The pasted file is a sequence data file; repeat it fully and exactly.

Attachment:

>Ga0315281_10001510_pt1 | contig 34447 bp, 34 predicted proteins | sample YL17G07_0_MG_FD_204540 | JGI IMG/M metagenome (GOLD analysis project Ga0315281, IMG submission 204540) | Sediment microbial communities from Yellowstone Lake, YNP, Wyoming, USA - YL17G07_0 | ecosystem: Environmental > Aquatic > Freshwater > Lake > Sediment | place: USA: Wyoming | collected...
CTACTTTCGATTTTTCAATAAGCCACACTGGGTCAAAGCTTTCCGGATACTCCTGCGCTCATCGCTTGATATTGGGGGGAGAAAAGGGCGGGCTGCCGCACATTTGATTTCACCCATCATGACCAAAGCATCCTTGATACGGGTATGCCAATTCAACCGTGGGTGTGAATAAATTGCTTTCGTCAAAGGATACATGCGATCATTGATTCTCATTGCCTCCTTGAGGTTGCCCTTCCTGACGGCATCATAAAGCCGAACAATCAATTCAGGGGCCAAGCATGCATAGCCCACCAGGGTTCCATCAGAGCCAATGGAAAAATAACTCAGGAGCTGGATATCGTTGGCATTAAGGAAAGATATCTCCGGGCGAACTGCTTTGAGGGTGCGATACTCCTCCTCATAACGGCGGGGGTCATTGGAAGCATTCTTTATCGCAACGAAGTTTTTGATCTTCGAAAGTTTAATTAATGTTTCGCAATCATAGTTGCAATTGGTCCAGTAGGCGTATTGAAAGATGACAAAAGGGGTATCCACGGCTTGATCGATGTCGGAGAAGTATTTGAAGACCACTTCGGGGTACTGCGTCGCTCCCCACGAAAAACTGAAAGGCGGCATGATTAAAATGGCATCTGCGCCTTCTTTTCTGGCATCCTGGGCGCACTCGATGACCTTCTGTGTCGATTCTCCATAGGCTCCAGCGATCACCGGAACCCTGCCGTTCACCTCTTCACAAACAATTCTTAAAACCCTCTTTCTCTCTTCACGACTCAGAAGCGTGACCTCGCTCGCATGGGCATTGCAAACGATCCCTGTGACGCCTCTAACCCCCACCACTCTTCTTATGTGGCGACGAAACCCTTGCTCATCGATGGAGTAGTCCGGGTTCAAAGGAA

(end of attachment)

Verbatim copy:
>Ga0315281_10001510_pt1 | contig 34447 bp, 34 predicted proteins | sample YL17G07_0_MG_FD_204540 | JGI IMG/M metagenome (GOLD analysis project Ga0315281, IMG submission 204540) | Sediment microbial communities from Yellowstone Lake, YNP, Wyoming, USA - YL17G07_0 | ecosystem: Environmental > Aquatic > Freshwater > Lake > Sediment | place: USA: Wyoming | collected...
CTACTTTCGATTTTTCAATAAGCCACACTGGGTCAAAGCTTTCCGGATACTCCTGCGCTCATCGCTTGATATTGGGGGGAGAAAAGGGCGGGCTGCCGCACATTTGATTTCACCCATCATGACCAAAGCATCCTTGATACGGGTATGCCAATTCAACCGTGGGTGTGAATAAATTGCTTTCGTCAAAGGATACATGCGATCATTGATTCTCATTGCCTCCTTGAGGTTGCCCTTCCTGACGGCATCATAAAGCCGAACAATCAATTCAGGGGCCAAGCATGCATAGCCCACCAGGGTTCCATCAGAGCCAATGGAAAAATAACTCAGGAGCTGGATATCGTTGGCATTAAGGAAAGATATCTCCGGGCGAACTGCTTTGAGGGTGCGATACTCCTCCTCATAACGGCGGGGGTCATTGGAAGCATTCTTTATCGCAACGAAGTTTTTGATCTTCGAAAGTTTAATTAATGTTTCGCAATCATAGTTGCAATTGGTCCAGTAGGCGTATTGAAAGATGACAAAAGGGGTATCCACGGCTTGATCGATGTCGGAGAAGTATTTGAAGACCACTTCGGGGTACTGCGTCGCTCCCCACGAAAAACTGAAAGGCGGCATGATTAAAATGGCATCTGCGCCTTCTTTTCTGGCATCCTGGGCGCACTCGATGACCTTCTGTGTCGATTCTCCATAGGCTCCAGCGATCACCGGAACCCTGCCGTTCACCTCTTCACAAACAATTCTTAAAACCCTCTTTCTCTCTTCACGACTCAGAAGCGTGACCTCGCTCGCATGGGCATTGCAAACGATCCCTGTGACGCCTCTAACCCCCACCACTCTTCTTATGTGGCGACGAAACCCTTGCTCATCGATGGAGTAGTCCGGGTTCAAAGGAA